This is a question right up WesleyB's alley
What are soyal phospholipids?
It is used as a crop spray adjuvant to improve chemical uptake efficiencies.
I reckon it looks like poorly made biodiesel
Horrible thick yellow orange looking oil that doesn't mix easily with water unless there is an excess of wetting agent
It's expensive too .... about $10 a litre
In another form its mixed with propionic acid to make a chemical friendly solution to aid product "survival"in alkaline water
Could be a market for bio here me thinks.
Hopefully Wesley will chime in.
Cheers from AustraliaThis message has been edited. Last edited by: Farmerpete-au,
I've just seen this question. I usually look at the postings daily.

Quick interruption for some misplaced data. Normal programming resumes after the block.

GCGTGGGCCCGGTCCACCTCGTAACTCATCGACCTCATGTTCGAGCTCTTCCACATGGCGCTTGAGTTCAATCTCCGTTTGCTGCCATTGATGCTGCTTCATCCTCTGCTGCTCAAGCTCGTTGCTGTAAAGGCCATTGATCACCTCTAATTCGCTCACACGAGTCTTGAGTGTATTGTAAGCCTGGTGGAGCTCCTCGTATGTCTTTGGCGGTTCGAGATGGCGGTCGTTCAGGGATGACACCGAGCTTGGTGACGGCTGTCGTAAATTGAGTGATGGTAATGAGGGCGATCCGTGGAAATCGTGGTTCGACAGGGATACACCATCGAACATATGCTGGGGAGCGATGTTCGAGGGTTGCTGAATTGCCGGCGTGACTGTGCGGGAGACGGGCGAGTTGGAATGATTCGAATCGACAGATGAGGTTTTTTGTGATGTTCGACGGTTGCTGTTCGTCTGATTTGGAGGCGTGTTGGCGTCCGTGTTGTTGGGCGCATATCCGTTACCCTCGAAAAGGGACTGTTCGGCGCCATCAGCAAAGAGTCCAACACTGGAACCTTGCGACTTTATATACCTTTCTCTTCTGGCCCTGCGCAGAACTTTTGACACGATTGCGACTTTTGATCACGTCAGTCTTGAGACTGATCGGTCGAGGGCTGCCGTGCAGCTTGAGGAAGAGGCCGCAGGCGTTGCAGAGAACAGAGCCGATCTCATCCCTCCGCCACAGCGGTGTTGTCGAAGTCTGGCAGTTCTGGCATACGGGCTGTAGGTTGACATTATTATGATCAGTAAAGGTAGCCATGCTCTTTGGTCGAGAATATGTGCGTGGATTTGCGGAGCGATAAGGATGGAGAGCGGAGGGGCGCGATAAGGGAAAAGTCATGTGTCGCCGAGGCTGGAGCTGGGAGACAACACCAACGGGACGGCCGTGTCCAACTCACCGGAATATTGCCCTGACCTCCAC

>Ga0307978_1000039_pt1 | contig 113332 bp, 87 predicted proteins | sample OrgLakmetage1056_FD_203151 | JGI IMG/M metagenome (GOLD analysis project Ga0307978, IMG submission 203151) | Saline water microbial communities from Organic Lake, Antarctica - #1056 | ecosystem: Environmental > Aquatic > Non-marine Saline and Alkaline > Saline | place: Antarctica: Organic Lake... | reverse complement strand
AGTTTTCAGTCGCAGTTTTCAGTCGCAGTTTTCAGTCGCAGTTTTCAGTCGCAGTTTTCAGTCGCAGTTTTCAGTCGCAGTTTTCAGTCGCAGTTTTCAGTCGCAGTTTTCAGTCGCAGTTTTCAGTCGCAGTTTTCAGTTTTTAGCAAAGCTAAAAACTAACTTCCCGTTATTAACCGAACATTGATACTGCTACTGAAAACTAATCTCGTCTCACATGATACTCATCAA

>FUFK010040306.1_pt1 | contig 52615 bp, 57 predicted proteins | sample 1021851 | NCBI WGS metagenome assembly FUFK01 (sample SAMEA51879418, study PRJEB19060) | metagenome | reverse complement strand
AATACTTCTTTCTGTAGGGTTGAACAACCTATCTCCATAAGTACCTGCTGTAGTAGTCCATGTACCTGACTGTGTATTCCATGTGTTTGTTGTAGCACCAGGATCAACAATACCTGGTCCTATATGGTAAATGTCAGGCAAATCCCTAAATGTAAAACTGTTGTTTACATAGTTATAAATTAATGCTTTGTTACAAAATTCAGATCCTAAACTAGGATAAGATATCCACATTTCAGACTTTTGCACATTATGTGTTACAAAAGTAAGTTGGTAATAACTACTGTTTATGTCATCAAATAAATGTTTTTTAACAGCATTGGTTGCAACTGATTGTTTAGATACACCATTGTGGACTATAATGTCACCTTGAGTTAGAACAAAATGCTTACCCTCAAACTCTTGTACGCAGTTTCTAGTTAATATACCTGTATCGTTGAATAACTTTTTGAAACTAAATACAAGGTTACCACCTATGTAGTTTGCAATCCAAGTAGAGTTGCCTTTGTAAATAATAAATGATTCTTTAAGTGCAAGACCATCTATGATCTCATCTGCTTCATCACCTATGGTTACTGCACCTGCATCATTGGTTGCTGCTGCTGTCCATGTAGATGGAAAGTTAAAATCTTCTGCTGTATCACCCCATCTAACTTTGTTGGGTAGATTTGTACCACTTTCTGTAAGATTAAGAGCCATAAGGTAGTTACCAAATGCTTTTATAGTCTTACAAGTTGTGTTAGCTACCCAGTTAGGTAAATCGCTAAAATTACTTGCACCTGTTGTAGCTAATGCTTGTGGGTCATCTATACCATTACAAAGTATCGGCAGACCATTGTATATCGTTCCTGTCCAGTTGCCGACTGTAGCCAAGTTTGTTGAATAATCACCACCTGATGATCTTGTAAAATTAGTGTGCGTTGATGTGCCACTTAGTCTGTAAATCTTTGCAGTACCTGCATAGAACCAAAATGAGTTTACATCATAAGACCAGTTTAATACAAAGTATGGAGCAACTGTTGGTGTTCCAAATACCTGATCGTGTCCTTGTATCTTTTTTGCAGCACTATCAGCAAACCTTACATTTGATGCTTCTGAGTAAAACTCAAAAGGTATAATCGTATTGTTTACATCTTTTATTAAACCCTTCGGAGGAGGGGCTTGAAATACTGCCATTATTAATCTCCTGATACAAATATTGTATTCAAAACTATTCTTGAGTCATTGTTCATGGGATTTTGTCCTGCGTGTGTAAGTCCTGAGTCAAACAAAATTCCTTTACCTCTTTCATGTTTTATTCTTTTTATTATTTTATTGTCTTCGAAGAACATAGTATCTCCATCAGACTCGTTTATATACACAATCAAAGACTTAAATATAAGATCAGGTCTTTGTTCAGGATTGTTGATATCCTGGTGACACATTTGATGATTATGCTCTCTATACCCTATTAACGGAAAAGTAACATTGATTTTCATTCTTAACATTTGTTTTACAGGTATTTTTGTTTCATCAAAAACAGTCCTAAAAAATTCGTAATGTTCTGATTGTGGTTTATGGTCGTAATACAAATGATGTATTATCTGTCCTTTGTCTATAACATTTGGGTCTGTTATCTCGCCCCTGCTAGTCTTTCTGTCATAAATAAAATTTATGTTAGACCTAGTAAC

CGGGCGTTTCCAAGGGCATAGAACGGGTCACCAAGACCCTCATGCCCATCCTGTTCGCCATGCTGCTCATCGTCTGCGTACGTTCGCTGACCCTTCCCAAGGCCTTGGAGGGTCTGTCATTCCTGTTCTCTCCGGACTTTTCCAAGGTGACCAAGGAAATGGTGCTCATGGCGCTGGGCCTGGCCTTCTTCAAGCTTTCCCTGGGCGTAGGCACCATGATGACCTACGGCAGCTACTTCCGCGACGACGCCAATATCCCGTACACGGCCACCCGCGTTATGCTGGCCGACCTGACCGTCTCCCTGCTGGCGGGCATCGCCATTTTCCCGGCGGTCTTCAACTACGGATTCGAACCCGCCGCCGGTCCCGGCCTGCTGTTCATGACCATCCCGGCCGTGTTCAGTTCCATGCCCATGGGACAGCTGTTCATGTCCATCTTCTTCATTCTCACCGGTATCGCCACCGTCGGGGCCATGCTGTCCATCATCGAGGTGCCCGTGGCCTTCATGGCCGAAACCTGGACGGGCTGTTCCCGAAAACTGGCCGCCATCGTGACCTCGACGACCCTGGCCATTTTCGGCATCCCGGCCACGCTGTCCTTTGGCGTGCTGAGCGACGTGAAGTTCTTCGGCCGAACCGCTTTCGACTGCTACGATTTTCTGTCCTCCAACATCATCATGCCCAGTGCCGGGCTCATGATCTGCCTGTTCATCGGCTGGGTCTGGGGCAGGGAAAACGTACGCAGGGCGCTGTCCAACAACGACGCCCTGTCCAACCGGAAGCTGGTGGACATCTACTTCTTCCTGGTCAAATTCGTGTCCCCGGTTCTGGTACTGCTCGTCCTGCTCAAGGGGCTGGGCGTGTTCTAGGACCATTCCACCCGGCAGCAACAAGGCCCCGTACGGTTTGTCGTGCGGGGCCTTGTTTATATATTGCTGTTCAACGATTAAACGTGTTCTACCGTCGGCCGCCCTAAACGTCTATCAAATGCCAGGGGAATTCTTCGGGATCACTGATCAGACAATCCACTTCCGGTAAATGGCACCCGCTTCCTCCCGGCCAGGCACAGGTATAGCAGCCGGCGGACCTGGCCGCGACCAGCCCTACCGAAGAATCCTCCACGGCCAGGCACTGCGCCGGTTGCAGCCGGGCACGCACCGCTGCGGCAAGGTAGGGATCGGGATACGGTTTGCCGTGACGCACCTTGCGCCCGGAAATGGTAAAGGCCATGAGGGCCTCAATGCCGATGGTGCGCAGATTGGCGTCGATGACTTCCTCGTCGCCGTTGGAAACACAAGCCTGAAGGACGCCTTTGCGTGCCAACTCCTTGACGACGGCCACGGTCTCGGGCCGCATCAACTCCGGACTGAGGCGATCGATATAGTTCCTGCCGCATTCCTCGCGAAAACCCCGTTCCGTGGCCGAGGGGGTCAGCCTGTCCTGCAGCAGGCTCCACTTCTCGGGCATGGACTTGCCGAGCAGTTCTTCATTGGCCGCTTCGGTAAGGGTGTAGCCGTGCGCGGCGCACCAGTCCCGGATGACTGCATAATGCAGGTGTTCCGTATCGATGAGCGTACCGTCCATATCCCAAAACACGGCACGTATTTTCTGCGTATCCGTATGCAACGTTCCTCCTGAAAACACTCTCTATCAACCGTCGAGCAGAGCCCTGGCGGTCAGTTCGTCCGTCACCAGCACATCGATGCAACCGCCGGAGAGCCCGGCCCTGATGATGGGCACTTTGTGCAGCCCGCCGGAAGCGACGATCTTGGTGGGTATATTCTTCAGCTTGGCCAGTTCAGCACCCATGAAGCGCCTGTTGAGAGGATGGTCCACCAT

Phospho-Lipids are a biochemistry study usually for medical type people. But Phosphorus usually forms 5 bonds as a chemical bond is normally understood. Phosphorus makes phosphoric acid.
As phosphoric acid is drawn, there are three hydroxide groups bonded to phosphorus, by single bonds and one oxygen atom bonded to phosphorus by a double bond.
Theoretically the acid (phosphoric acid) can react with glycerine while losing one water molecule, so phosphoric acid can bond with glycerine, that already has two fatty acids bonded to the one glycerine molecule.
It's probably more complicated than that, but separate diglycerides out and react them with phosphoric acid and it might produce phospho-lipids. I'm not really much at biochemistry.
Thanks for your reply Wesley (spelling correction)
Can you guess where the soyal part comes in ?
I was thinking of soy beans ?
CheersThis message has been edited. Last edited by: Farmerpete-au,
I found some better information. Lecithin from the Wikipedia article, gives the molecular structure of phosphatidylcholine, a type of Phospholipid. If you care to you might look at that molecular structure, in the article.
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